It would occupy too much space to include all these modes from all the maqamat families with the combination of their ajnas, so I will put only several I found. (Fig. 8) For more detail, you can just take a look at the Maqam World website, which is the source of most of the pictures I’ve incorporated in this blog post. It offers audio examples as well. There is also a book by Cameron Powers with the maqamat with more detailed descriptions about the mood. By the way, notice the change of some notes in the descending form of few of the modes below. (Rast, Bayati, Sikah, Nahawand, Hijaz)

mahiFig. 8. Some maqamat

In the Ottoman system, grouped with maqamat is sayr – the charachteristic melodic development, motion or path of emphasized tones of a specific mode, which is conceptualized into the musical system. In this tradition, some maqams start at the bottom, go up and then come down, while other start in the middle, go up and then descend and similar. Arab musicians don’t rely strictly onto the conventional sayr progressions, but are rather quite general; The melodies either start at the bottom of the scale, or start instead at the top of the scale. Occasionally, the differences in the jins choices for the upward versus downward trajectory of the maqam might be found. (2013) But mostly, it is a minimal concept.

Yet instinctively, the Arab musicians do make it seem like certain maqam express certain pathways. But, as Abu Shumays (2013) writes, this accomplished through the collection of common modulations, where the “unconscious knowledge of both practitioners and listeners in the tradition (the more so the more the tradition is oral rather than written) … generates the senses of expectation and surprise.” It is these cultural conventions in modulation that guide the sayr, rather than the absolute underlying principles of melodic line and intervallic relations within a specific mode, like in the Turkish music. Marcus (1992: 175) illustrates this very well by describing his music lessons in Cairo:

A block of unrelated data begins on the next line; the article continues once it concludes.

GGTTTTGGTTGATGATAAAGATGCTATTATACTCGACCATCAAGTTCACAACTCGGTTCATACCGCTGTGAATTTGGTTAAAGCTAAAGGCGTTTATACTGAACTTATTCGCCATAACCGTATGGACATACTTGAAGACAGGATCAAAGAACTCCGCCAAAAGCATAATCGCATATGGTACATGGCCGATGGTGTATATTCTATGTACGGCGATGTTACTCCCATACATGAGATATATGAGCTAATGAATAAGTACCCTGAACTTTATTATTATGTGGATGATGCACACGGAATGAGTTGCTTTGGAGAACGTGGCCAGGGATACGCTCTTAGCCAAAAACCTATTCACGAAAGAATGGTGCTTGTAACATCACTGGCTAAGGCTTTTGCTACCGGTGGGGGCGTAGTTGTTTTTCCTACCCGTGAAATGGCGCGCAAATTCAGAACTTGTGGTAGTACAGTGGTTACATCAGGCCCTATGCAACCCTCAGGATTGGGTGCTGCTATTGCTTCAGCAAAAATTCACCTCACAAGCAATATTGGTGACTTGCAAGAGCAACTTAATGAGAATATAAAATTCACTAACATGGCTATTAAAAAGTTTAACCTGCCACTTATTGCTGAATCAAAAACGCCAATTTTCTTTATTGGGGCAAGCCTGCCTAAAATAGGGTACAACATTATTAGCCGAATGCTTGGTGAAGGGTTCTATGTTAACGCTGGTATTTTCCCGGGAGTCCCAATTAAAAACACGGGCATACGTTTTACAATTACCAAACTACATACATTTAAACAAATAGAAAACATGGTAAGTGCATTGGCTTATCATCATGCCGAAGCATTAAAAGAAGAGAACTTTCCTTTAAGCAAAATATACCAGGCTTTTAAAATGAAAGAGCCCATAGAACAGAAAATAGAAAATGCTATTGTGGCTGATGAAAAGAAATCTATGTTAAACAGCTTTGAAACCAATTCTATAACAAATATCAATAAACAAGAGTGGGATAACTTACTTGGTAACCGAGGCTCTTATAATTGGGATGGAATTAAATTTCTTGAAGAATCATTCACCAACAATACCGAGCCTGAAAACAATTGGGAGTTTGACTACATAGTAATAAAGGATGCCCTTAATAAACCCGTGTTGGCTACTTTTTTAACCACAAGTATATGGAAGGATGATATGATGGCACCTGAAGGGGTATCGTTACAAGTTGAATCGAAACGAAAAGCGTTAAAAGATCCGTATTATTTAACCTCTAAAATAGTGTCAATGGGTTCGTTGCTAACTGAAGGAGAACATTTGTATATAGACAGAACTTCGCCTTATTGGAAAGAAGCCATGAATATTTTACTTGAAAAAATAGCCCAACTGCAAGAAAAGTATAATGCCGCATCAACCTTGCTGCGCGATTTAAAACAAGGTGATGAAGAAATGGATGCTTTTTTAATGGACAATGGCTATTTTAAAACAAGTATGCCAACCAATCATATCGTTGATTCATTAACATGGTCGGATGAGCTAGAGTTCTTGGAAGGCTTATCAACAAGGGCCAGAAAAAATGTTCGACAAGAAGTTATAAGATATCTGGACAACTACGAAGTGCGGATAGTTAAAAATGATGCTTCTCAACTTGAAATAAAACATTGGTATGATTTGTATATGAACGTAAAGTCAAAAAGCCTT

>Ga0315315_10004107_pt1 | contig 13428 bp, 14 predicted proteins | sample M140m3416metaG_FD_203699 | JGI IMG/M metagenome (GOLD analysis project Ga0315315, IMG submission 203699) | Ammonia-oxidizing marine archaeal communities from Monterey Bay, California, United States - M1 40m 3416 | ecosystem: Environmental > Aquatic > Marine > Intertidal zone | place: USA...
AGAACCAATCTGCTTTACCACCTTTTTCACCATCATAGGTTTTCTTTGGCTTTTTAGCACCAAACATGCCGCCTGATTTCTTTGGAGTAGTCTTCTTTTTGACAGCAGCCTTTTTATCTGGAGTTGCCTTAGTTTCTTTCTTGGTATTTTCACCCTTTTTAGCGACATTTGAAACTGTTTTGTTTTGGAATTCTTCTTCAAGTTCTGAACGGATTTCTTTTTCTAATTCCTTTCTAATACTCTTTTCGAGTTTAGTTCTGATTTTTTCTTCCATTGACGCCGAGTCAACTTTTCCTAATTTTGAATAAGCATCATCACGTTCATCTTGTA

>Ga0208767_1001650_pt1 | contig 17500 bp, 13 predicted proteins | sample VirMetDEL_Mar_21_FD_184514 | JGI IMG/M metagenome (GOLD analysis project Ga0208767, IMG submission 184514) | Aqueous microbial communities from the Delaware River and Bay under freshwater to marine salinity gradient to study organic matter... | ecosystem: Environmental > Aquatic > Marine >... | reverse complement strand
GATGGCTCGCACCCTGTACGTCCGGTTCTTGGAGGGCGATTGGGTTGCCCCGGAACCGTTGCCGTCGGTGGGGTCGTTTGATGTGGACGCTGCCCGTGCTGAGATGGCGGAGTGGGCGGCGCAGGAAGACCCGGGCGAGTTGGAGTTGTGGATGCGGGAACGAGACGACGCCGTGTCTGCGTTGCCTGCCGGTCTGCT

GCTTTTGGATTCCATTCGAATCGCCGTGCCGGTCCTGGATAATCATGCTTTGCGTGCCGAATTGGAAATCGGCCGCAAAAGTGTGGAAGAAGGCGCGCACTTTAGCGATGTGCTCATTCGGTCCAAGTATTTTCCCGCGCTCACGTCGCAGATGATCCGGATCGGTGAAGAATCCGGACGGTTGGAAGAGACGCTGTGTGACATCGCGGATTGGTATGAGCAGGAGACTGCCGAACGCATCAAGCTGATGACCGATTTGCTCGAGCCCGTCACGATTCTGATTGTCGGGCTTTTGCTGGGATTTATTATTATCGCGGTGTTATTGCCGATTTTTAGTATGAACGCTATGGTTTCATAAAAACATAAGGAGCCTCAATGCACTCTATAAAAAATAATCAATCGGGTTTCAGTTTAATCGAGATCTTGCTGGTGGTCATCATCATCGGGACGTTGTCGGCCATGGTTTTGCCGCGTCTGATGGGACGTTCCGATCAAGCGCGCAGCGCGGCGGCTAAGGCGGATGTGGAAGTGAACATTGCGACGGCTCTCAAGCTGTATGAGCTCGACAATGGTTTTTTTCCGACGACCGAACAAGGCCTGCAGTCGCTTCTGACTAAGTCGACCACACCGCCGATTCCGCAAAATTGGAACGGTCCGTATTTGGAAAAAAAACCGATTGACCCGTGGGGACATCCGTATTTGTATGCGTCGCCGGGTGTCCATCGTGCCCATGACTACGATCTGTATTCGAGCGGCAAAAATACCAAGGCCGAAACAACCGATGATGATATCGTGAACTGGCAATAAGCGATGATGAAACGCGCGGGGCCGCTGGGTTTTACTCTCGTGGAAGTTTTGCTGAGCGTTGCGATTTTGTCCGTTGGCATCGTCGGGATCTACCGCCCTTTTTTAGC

“Lessons, each roughly an hour in length, were often devoted to a single maqam. However, after concentrating for the first ten minutes on phrases within the chosen maqam, my teachers commonly  spent the remaining fifty minutes explaining and demonstrating modulations that could be performed from this mode. Clearly, my teachers conceptualized more about modulation than about movement within a given maqam.”

Marcus also points out that this is where the maqamat contrasts the Indian music, where the ragas, which I wrote about in another post, are understood to exist independently. This is also another difference in the concepts of Arabic and Indian music, similar to the expression of musical time, where Arabic is based on the pronounced rhythmical patterns, while Indian is based on the fixed metrical measures. You can read about this near the end of my other post here.

To conclude, in the next part I will discuss more about the modulations and musical forms in the Arabic music. Take a look here.

List of illustrations:

Figure 1. Ajam and Jiharkah trichords. (2001-2003) At: (Accessed on 10 February 2017)

Figure 2. Sikah and Mustaar

Fig. 3. Hijaz and Bayati (upper), Rast and Nahawand (lower) tetrachords

Fig. 4. Busalik and Kurd (upper), Saba and Zamzama (lower) tetrachords

Fig. 5. Nawa Athar and Athar Kurd pentachords

Fig. 6. Nine maqamat families

Fig. 7. Maqamat grouped by tonic

Fig. 8. Some maqamat


Gu, Sharon (2014) A Cultural History of the Arabic Language. Jefferson, North Carolina, and London: Mc Farland & Company, Inc., Publishers

Sami Abu Shumays Fall, 2013
Music Theory Spectrum, Volume 35, No. 2 – Fall 2013

Al-Hilu: 1958, cited by Abu Shumays: 2013

Klingman, Mark L. (2009) Maqām and Liturgy: Ritual, Music, and Aesthetics of Syrian Jews in Brooklyn. Detroit: Wayne State University Press

Marcus, S. L. (1992) ‘Modulation in Arab Music: Documenting Oral Concepts, Performance Rules and Strategies.’ In: Ethnomusicology 36 (2) pp. 171-195